The 3-year-old jaguar named Valerio escaped from his cage and killed nine animals at the Louisiana Audubon Zoo. This big cat literally chewed the steel mesh that made up the roof of its cage and escaped through the small hole, achieving its freedom.
Valerio wandered throughout the zoo and his instinct was stronger ... he killed all the animals that served him as food in his path.
Zoo staff noticed the jaguar's escape at 7:20 a.m. when they heard the cry of other animals that were harassed by the feline. At that time Valerio was in a corral and had attacked an alpaca and an emu.
The staff took shelter to avoid taking risks and called for help by radio. Specialized personnel quickly set up a security perimeter and the vets managed to reassure the jaguar.
Once Valerio was unconscious, he was transferred to his night room, safer and without contact with the outside.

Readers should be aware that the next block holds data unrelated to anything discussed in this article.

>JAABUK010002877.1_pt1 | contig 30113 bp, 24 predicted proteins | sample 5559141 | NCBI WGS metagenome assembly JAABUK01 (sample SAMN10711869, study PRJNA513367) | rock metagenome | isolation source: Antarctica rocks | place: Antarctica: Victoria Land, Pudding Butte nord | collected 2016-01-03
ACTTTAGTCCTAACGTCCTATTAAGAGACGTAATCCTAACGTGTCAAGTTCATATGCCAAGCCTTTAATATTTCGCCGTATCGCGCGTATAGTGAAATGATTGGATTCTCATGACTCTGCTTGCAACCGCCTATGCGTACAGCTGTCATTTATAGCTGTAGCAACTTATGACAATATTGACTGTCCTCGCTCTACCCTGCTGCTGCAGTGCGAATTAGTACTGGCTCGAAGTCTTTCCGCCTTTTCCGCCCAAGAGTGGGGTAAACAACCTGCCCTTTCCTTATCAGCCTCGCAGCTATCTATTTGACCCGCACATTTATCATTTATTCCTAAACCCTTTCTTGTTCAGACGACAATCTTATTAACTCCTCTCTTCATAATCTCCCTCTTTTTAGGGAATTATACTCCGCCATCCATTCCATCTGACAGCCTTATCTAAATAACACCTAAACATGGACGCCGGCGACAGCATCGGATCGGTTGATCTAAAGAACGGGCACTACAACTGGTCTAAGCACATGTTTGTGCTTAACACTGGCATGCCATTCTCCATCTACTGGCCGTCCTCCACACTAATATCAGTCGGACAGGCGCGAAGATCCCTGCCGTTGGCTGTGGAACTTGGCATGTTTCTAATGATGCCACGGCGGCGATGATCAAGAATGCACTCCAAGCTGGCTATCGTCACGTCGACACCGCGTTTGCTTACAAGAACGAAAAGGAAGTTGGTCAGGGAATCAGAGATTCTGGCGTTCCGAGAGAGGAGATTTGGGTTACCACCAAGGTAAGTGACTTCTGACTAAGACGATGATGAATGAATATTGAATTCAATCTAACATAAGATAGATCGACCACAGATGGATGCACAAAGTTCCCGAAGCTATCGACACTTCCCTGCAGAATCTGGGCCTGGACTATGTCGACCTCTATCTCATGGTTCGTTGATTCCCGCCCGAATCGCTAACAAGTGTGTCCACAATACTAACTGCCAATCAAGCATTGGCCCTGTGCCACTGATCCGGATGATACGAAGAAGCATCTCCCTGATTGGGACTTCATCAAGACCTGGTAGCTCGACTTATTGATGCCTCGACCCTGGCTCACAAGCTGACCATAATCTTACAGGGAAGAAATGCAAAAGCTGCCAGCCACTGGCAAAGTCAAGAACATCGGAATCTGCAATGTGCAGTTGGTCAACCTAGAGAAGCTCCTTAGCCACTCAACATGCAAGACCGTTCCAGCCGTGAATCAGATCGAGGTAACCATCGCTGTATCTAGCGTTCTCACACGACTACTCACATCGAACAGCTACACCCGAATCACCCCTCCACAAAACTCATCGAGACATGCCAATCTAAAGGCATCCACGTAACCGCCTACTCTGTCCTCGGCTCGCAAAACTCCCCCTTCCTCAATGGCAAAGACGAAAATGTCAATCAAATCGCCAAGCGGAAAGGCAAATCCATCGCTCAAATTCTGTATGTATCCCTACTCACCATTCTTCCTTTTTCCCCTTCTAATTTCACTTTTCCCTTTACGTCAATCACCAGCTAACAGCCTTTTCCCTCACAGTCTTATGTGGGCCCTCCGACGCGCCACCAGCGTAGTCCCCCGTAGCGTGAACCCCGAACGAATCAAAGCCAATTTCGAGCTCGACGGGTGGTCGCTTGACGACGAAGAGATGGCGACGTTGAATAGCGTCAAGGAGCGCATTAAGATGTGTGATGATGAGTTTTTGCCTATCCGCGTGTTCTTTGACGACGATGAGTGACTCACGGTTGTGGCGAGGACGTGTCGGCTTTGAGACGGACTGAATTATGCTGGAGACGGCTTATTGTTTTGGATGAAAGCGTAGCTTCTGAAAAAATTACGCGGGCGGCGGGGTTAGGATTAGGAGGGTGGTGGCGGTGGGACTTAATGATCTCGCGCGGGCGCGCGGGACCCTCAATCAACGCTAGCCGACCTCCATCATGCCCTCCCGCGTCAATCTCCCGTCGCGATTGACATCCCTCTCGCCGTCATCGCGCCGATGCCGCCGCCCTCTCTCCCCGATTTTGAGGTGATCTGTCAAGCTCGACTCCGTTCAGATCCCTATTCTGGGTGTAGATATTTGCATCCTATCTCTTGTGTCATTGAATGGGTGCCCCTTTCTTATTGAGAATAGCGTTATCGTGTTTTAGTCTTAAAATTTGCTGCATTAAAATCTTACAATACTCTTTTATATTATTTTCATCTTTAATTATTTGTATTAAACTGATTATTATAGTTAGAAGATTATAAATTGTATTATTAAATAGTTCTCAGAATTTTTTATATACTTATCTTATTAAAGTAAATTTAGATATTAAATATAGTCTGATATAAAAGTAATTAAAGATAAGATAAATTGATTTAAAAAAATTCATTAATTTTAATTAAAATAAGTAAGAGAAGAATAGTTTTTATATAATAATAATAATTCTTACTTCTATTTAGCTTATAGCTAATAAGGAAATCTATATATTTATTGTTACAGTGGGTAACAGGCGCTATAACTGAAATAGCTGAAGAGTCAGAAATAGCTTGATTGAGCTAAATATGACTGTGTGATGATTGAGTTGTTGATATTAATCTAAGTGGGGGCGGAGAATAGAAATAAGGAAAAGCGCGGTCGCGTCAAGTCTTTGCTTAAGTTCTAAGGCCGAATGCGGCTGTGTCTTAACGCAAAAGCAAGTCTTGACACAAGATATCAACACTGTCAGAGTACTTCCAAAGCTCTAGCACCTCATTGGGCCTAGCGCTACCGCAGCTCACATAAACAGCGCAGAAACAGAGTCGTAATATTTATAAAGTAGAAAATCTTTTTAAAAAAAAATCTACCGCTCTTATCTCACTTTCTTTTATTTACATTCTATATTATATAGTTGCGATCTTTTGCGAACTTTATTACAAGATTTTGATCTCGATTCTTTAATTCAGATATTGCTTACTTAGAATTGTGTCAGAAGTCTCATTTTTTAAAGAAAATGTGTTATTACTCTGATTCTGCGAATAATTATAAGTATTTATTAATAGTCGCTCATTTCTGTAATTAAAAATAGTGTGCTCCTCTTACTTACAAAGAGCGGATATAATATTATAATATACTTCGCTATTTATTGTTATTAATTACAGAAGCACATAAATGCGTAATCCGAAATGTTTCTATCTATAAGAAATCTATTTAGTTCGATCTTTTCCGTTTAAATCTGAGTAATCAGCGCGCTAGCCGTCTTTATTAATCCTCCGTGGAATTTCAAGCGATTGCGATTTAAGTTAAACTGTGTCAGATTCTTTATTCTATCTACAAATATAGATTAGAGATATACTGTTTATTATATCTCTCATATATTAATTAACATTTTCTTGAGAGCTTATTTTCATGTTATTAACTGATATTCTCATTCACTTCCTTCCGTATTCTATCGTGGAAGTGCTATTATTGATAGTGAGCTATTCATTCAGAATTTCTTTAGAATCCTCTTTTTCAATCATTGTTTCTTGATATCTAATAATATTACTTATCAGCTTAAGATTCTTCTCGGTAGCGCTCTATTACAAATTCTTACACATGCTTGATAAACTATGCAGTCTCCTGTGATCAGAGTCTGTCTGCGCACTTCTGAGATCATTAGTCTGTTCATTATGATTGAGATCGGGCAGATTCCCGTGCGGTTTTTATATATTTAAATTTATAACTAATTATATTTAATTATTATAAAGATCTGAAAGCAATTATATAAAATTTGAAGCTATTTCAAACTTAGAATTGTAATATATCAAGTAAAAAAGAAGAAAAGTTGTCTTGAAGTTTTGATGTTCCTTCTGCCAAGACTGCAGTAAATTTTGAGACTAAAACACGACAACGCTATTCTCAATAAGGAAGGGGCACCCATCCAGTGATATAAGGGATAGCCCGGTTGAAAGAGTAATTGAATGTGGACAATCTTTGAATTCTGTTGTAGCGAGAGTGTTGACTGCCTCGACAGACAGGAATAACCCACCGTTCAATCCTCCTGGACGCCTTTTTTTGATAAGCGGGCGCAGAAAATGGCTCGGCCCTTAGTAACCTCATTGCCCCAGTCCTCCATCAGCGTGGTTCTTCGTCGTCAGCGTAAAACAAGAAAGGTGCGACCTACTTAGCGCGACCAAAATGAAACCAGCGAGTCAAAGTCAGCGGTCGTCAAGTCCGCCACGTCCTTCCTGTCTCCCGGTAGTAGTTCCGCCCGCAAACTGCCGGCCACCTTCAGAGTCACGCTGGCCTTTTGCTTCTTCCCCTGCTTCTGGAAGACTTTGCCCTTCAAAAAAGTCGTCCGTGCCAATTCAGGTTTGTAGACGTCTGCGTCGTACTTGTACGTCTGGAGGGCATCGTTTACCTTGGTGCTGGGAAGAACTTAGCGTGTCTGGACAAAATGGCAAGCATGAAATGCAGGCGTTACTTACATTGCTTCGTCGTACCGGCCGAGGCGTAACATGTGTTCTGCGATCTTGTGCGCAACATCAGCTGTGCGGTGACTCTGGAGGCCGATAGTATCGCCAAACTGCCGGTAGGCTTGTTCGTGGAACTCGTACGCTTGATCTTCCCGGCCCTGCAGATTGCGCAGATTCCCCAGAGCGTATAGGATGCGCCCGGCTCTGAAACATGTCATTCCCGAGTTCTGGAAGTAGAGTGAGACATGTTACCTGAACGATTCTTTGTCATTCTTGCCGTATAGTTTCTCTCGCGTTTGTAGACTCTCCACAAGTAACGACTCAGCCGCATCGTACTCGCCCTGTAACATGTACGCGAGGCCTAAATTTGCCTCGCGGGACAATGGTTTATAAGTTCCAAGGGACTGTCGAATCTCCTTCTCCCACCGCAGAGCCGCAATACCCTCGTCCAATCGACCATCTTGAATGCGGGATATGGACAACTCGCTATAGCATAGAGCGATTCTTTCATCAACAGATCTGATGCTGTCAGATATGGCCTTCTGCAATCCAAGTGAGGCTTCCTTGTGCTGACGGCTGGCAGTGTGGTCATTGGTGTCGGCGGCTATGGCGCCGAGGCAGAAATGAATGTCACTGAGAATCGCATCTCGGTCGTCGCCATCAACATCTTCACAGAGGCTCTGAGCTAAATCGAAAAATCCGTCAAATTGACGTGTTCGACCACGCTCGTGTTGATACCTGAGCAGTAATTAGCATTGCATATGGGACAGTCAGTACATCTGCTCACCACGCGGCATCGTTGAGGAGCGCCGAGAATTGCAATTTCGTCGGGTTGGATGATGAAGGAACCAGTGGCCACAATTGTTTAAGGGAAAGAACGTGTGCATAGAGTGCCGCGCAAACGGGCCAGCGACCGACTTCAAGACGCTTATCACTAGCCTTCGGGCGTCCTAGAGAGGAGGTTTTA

Zoo authorities will reinforce the property called "Jaguar Jungle" to prevent other possible leaks.
"I'm still processing the fact that the animal was able to bite through this woven stainless steel wire," Kyle Burks, vice president and CEO of Audubon Zoo and Park, told Nola.com.
"I am really proud of our team's emergency response to what happened and our efforts to make sure it doesn't happen again," he said.
There are no surveillance cameras on the jaguar compound, so staff have no way of knowing how long Valerio was free.
"We know he was away long enough to do the things he did," Burks said. "For us, everything he was outside was too long."
Instinct or mass murder?
An expert who runs a group dedicated to protecting and preserving feral cats said that killing Valerio was, in fact, normal jaguar behavior.
"It was completely natural behavior that in no way reflected a bad cat," Dr. Aletris Neils, Conservation CATalyst CEO, told Nola.
Neils said that jaguars kill many animals available for food, as they can eat week-old meat, unlike most big cats that can only eat fresh meat.
Burks said zoo patrons expressed regret for the dead animals, erecting makeshift sanctuaries in the parking lot, and were also concerned for Valerio.
"There has been a lot of concern and concern about Valerio, will he be euthanized for this event?" Burks said.
“We do not intend to do that. He is also part of our family, and unfortunately he was doing what jaguars do ”.
With information from: